Visually challenged dog heads up musher's team

Posted: Tuesday, March 11, 2003

KALTAG -- A casual observer might overlook the milky left eye of the dog leading Frank Sihler's team in the Iditarod Trail Sled Dog Race. But the Wasilla rookie wastes no time telling acquaintances that Wiley is 10 years old -- and visually challenged.

''He's completely blind in one eye and can see only shadows with the other,'' Sihler said. ''But he has special talents. He listens to me and he wants to be a leader.''

Sihler is lagging near the back of the field, but he won't lay all the blame on Wiley. His whole team is running slowly, Sihler said as he packed up his gear Sunday night to end the first of two stops in Kaltag.

''It's not only him,'' he said, stroking the tri-colored Alaskan husky bedded down on straw. ''The problem is that the other dogs are more recreational rather than a race team. Wiley is mellow, but he has the heart to go.''

Race veterinarians say a blind sled dog is not unheard of, although a blind lead dog might be in a class of its own.

''It looks like he has a cataract in the one eye,'' said John Clader, a volunteer veterinarian that checked Wiley in Kaltag. ''I don't know if he's completely blind because he's doing fairly well.''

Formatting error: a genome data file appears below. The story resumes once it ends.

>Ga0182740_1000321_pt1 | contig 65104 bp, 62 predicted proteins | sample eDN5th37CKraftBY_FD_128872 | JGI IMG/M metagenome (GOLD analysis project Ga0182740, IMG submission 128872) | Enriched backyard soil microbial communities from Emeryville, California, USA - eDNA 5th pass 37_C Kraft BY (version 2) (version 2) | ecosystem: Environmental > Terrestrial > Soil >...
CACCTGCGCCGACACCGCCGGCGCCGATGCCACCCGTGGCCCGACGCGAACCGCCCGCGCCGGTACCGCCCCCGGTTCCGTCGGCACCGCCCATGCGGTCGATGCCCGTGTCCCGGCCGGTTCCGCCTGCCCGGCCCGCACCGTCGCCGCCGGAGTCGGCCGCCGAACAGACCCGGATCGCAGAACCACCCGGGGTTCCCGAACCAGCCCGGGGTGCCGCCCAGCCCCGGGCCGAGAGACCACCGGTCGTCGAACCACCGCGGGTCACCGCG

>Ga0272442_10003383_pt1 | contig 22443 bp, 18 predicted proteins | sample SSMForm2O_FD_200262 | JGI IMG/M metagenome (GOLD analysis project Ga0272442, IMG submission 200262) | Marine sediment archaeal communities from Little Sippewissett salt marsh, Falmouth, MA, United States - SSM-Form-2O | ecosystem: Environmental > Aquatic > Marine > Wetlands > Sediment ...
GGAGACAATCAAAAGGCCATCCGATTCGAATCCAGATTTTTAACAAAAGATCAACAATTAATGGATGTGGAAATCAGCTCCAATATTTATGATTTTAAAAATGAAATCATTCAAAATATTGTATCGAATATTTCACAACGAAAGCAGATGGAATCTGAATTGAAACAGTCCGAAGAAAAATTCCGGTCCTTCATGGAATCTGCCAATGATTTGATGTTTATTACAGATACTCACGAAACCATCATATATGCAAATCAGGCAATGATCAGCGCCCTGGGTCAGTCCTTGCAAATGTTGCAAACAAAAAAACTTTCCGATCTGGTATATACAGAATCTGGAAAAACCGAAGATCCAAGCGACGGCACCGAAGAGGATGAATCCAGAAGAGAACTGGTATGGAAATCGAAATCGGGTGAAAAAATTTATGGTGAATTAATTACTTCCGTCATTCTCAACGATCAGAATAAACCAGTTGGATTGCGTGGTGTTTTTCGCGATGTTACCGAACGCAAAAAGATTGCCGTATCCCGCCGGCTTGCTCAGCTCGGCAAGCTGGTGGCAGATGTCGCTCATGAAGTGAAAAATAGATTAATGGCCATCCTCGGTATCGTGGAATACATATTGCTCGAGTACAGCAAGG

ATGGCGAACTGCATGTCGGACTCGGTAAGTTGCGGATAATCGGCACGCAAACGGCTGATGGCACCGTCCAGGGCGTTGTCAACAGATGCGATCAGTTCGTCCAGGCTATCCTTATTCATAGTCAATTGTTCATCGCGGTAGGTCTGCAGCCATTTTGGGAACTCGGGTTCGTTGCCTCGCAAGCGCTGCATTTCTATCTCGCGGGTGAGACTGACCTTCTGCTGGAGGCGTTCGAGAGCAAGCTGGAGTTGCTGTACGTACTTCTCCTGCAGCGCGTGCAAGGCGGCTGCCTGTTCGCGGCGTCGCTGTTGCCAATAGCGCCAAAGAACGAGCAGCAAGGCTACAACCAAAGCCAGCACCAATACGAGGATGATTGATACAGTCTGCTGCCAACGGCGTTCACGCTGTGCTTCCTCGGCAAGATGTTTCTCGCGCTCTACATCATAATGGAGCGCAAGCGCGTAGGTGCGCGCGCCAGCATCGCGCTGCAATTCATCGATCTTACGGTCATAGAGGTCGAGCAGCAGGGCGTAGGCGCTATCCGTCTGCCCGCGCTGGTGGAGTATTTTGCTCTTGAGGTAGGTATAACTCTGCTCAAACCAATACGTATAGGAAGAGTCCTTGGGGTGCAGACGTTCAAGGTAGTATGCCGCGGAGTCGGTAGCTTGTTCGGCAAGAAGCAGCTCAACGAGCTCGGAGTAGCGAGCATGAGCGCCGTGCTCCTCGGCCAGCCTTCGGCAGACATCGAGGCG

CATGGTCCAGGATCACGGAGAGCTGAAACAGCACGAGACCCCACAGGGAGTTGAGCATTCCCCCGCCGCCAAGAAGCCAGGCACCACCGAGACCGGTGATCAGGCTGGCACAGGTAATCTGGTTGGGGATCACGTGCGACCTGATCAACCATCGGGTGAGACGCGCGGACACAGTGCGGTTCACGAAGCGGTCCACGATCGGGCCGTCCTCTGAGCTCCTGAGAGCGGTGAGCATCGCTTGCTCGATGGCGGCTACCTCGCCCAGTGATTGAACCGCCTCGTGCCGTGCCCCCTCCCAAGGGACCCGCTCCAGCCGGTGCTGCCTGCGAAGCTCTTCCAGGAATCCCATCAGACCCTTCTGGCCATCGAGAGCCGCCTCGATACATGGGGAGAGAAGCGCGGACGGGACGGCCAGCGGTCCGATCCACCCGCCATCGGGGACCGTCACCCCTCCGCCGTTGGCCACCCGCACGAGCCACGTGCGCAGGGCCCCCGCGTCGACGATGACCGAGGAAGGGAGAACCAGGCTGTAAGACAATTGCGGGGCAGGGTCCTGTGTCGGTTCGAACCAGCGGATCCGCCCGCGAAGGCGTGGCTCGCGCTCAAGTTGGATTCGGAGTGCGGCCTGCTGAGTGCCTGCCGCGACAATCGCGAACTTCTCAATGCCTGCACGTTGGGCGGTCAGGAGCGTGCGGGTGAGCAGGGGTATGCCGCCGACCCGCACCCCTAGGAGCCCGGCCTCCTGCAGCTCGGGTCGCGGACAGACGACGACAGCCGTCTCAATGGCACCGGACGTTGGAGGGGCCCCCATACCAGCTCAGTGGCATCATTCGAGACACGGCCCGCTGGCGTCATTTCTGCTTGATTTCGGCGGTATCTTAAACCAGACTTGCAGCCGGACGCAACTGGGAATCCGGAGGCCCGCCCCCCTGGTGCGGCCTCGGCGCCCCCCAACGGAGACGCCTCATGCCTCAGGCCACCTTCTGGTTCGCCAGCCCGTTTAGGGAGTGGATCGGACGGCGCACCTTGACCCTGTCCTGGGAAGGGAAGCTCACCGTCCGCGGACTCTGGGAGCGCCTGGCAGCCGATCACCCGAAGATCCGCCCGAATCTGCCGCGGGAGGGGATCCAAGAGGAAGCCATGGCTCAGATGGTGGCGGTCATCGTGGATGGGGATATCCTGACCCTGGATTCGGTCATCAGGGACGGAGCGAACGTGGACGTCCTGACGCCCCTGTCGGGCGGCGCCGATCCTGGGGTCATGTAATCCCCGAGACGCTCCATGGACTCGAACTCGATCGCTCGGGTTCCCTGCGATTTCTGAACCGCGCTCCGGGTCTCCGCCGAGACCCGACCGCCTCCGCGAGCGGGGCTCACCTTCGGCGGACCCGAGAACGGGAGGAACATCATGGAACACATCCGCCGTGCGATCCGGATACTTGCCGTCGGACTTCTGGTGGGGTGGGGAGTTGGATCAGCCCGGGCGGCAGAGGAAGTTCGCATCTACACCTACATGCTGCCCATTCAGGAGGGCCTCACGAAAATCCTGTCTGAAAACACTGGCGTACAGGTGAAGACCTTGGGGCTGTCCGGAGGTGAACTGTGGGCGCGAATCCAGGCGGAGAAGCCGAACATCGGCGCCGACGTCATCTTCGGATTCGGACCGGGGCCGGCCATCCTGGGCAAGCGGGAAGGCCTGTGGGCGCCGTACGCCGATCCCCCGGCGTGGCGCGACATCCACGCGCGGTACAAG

Sihler knew about the dog's condition when he bought him from a neighbor two years ago for $50 to build a recreational team for his wife, Claudia Sihler. Wiley was already well-trained on a mushing harness. When his wife pulled a shoulder muscle and gave up mushing, Sihler moved Wiley over to his Iditarod training team. Thus began the dog's Iditarod career, at age nine.

Some of the race has been rough-going because of Wiley's disability, particularly along icy sections of the Yukon River. Sihler applies his sled brake to emphasize voice commands, but braking on icy sections doesn't work, so the dog doesn't always get the message.

''If there are many trails to choose from, Wiley really gets confused,'' he said.

Still, Sihler is impressed with the husky's stamina and urge to run.

He had planned to run Wiley only the first 300 miles of the Iditarod, but the dog remains strong after nearly 500 miles, although a wrist sometimes stiffens up because of age.

''I don't know if he will make it all the way to Nome,'' Sihler said. ''He's already gone 200 miles over my expectations.''

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